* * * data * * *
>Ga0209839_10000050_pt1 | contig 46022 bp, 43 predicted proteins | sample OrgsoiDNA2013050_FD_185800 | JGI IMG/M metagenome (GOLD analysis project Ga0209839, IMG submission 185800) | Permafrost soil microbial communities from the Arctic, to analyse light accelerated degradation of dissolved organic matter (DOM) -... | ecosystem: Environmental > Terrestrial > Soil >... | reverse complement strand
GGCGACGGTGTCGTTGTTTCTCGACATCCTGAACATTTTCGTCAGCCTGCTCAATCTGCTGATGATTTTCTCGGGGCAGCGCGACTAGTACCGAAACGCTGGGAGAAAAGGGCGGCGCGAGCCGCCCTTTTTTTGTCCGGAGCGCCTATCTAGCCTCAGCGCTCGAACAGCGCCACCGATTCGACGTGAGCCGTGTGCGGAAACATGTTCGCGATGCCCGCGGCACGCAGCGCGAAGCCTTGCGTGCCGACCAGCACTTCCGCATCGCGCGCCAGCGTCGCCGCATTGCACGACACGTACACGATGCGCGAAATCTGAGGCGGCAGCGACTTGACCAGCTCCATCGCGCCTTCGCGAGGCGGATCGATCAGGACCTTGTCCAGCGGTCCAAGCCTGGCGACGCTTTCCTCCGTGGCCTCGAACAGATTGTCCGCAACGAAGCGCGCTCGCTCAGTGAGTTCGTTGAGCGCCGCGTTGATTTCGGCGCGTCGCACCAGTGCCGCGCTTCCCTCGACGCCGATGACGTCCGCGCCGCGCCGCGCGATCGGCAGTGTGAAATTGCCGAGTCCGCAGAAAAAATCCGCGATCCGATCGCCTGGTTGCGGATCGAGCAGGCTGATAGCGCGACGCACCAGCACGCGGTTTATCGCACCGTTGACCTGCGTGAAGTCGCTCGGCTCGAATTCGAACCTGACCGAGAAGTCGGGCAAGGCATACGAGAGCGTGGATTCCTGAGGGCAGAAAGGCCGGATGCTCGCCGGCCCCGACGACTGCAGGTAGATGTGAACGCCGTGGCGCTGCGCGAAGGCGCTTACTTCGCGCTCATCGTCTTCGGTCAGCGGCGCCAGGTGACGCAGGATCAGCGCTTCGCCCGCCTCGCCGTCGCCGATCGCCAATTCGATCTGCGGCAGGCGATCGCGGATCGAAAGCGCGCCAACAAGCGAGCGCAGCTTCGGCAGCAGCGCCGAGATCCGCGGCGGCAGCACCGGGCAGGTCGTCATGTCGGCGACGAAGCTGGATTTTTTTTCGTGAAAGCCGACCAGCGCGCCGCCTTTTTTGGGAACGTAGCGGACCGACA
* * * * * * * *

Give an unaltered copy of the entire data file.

>Ga0209839_10000050_pt1 | contig 46022 bp, 43 predicted proteins | sample OrgsoiDNA2013050_FD_185800 | JGI IMG/M metagenome (GOLD analysis project Ga0209839, IMG submission 185800) | Permafrost soil microbial communities from the Arctic, to analyse light accelerated degradation of dissolved organic matter (DOM) -... | ecosystem: Environmental > Terrestrial > Soil >... | reverse complement strand
GGCGACGGTGTCGTTGTTTCTCGACATCCTGAACATTTTCGTCAGCCTGCTCAATCTGCTGATGATTTTCTCGGGGCAGCGCGACTAGTACCGAAACGCTGGGAGAAAAGGGCGGCGCGAGCCGCCCTTTTTTTGTCCGGAGCGCCTATCTAGCCTCAGCGCTCGAACAGCGCCACCGATTCGACGTGAGCCGTGTGCGGAAACATGTTCGCGATGCCCGCGGCACGCAGCGCGAAGCCTTGCGTGCCGACCAGCACTTCCGCATCGCGCGCCAGCGTCGCCGCATTGCACGACACGTACACGATGCGCGAAATCTGAGGCGGCAGCGACTTGACCAGCTCCATCGCGCCTTCGCGAGGCGGATCGATCAGGACCTTGTCCAGCGGTCCAAGCCTGGCGACGCTTTCCTCCGTGGCCTCGAACAGATTGTCCGCAACGAAGCGCGCTCGCTCAGTGAGTTCGTTGAGCGCCGCGTTGATTTCGGCGCGTCGCACCAGTGCCGCGCTTCCCTCGACGCCGATGACGTCCGCGCCGCGCCGCGCGATCGGCAGTGTGAAATTGCCGAGTCCGCAGAAAAAATCCGCGATCCGATCGCCTGGTTGCGGATCGAGCAGGCTGATAGCGCGACGCACCAGCACGCGGTTTATCGCACCGTTGACCTGCGTGAAGTCGCTCGGCTCGAATTCGAACCTGACCGAGAAGTCGGGCAAGGCATACGAGAGCGTGGATTCCTGAGGGCAGAAAGGCCGGATGCTCGCCGGCCCCGACGACTGCAGGTAGATGTGAACGCCGTGGCGCTGCGCGAAGGCGCTTACTTCGCGCTCATCGTCTTCGGTCAGCGGCGCCAGGTGACGCAGGATCAGCGCTTCGCCCGCCTCGCCGTCGCCGATCGCCAATTCGATCTGCGGCAGGCGATCGCGGATCGAAAGCGCGCCAACAAGCGAGCGCAGCTTCGGCAGCAGCGCCGAGATCCGCGGCGGCAGCACCGGGCAGGTCGTCATGTCGGCGACGAAGCTGGATTTTTTTTCGTGAAAGCCGACCAGCGCGCCGCCTTTTTTGGGAACGTAGCGGACCGACA